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Community Intervention Team (CIT) Integrated, patient centred care.

Authors:

Noreen Curtin ,

HSEIE
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Susie Clarke,

St James Hospital, Dublin, IE
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Brian Murphy,

HSEIE
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David Hanlon

HSEIE
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Abstract

A Community Intervention Team (CIT) includes nurses with enhanced clinical skills who provide a rapid and integrated response to a patient with an acute episode of illness for a defined period of time. This may be provided at home, in a residential setting or in the community as deemed appropriate, thereby avoiding acute hospital admission or facilitating early discharge. CIT personnel have a strong liaison role with hospital and community clinicians and provide services in the patient’s home, primary care centres and in both public and private nursing homes.

The purpose of a CIT service is to prevent unnecessary hospital admission or attendance and to facilitate/enable early discharge of patients appropriate for CIT care. The CIT, through its fast-tracked provision of services enhances the overall primary care system, providing access to nursing and home care support, usually from 8am to 10pm, seven days per week. 

The proportion of people aged above 65 years is increasing in Ireland.  This combined with an increase in the proportion of people with one or more chronic conditions, requires that care needs to be co-ordinated between the range of health professionals. This may be a once off episode or it may be on a number of occasions as a person’s chronic disease progresses and their needs change.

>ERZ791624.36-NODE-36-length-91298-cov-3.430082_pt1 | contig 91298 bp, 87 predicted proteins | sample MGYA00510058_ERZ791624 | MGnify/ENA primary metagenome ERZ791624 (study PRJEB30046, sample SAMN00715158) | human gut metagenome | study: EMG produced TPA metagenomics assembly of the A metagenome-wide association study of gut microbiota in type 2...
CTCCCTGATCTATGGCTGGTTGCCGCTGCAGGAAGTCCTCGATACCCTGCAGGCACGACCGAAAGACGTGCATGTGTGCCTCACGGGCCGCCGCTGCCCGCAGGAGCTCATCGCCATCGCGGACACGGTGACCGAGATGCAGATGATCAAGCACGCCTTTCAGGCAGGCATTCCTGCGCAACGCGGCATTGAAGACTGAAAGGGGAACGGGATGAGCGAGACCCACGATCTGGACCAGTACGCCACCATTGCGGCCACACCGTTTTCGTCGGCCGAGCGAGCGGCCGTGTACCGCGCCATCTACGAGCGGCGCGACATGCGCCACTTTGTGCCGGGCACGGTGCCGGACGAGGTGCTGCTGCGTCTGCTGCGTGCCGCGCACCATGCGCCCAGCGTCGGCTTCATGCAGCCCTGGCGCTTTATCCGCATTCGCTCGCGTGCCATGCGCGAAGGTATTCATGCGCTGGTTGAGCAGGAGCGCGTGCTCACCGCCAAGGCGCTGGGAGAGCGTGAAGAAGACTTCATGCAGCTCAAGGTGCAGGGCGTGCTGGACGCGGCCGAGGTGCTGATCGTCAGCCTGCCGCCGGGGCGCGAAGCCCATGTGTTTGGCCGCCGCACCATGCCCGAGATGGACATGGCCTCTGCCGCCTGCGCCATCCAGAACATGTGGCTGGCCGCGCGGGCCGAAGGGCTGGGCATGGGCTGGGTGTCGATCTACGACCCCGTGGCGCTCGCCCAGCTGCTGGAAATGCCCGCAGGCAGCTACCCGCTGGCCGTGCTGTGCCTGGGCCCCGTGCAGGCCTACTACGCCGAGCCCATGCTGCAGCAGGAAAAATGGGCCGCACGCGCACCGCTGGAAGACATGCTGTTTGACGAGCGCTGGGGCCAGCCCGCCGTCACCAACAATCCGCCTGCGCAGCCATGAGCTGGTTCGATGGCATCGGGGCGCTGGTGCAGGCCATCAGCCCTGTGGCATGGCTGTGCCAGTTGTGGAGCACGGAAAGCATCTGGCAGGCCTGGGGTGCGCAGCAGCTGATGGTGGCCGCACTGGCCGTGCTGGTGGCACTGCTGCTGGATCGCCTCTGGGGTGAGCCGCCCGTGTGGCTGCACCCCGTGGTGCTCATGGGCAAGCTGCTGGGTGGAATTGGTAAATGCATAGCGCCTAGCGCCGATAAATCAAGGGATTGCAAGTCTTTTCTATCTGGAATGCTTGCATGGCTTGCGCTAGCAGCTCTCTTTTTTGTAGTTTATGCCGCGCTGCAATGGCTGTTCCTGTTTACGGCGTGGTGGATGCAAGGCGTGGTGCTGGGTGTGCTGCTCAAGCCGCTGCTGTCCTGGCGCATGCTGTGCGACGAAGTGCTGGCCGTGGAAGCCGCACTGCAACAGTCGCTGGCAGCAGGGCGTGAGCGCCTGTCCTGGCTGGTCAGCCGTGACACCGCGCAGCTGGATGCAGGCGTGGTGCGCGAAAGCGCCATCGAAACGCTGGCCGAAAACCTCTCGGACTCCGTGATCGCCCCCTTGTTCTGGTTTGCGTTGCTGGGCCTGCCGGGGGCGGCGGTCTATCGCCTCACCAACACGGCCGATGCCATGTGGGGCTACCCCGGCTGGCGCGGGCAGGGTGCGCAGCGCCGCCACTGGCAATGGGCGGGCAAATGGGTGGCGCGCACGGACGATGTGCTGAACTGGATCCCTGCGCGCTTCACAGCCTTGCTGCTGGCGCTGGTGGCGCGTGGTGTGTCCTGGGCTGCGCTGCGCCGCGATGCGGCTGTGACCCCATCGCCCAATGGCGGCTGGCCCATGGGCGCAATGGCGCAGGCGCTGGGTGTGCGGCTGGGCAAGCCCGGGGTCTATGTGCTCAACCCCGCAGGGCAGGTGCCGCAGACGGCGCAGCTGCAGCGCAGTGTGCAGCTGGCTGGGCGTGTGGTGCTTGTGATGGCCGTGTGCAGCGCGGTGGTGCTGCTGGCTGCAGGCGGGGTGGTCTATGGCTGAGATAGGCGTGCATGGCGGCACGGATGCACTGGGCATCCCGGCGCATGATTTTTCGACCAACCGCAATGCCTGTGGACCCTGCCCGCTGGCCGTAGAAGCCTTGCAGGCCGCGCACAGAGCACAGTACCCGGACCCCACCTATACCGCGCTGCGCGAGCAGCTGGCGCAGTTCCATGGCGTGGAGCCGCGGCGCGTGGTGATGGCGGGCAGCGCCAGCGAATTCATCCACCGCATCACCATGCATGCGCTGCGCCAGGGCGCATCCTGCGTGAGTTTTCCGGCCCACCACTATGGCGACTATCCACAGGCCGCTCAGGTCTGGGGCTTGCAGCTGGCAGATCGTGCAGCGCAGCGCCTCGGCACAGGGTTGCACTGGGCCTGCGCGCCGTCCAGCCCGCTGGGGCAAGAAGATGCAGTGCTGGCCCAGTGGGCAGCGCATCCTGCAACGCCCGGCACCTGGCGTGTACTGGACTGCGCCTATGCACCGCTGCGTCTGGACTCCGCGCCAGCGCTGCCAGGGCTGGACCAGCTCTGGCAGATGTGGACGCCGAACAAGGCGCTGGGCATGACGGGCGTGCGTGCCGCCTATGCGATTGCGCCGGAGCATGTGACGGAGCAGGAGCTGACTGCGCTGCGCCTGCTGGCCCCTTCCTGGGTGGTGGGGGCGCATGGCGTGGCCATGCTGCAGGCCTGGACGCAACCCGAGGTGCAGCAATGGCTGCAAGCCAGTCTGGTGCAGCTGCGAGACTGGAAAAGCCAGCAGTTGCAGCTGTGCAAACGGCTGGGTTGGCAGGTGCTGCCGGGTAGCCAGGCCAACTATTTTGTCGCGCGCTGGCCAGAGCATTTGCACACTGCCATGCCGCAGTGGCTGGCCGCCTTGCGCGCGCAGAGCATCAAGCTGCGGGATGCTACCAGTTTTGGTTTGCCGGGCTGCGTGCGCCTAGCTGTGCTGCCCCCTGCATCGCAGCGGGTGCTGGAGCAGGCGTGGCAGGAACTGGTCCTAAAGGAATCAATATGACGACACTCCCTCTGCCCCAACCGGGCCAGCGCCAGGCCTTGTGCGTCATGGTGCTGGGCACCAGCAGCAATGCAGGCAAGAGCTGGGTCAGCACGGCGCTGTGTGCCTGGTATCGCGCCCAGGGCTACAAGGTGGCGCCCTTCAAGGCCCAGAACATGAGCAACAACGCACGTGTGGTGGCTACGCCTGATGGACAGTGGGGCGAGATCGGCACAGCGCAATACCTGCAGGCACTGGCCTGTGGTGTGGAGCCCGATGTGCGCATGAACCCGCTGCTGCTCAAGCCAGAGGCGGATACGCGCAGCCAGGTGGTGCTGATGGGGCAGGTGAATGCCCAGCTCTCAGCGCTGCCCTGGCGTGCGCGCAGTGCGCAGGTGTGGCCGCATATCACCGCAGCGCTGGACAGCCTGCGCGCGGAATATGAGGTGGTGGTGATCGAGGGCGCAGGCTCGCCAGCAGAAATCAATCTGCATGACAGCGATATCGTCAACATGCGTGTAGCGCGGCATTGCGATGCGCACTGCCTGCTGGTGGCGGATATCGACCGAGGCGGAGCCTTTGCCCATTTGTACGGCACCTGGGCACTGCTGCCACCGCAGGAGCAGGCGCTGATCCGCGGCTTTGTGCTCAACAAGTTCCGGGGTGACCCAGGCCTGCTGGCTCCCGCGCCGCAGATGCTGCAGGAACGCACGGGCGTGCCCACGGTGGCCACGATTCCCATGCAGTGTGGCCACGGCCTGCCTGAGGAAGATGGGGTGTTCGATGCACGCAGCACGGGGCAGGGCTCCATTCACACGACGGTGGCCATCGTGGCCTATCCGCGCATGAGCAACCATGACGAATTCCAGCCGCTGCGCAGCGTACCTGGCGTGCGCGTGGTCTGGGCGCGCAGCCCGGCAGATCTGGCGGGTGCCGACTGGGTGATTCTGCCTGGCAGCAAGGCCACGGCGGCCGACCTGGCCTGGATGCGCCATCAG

The CIT accepts referrals from Hospitals, General Practitioners, other Community Services including Public Health Nurses and Hospices.  On acceptance of a referral a care plan is put in place on discussion with the patient, his/ her family, the medical team/ Consultant, GP, Public Health Nurse, other health professionals and the CIT.  Patients may be referred for a variety of services and may complete their care with CIT or their care may be transferred to other services such as Public Health Nursing,  specialist palliative care team or home care package support.  CITs may take over patient care temporarily, e.g. facilitating patients receiving IV antibiotics at home who travel elsewhere to spend time with family or for a short break away.

The CIT service accepted 27,663 referrals in 2016, a 40% increase on 2015. Patients report high levels of satisfaction with the service.  In 2017, the plan is to identify outcome measures to measure the impact of CIT care.

The patient’s needs are central to the work of the CIT and integration with other services is facilitated by these values, pathways of care and communication networks.  Care coordination is a way of achieving integration at the patient level and is supported by systems and processes at organisational level which facilitate integrated care.

How to Cite: Curtin N, Clarke S, Murphy B, Hanlon D. Community Intervention Team (CIT) Integrated, patient centred care.. International Journal of Integrated Care. 2017;17(5):A606. DOI: http://doi.org/10.5334/ijic.3926
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Published on 17 Oct 2017.

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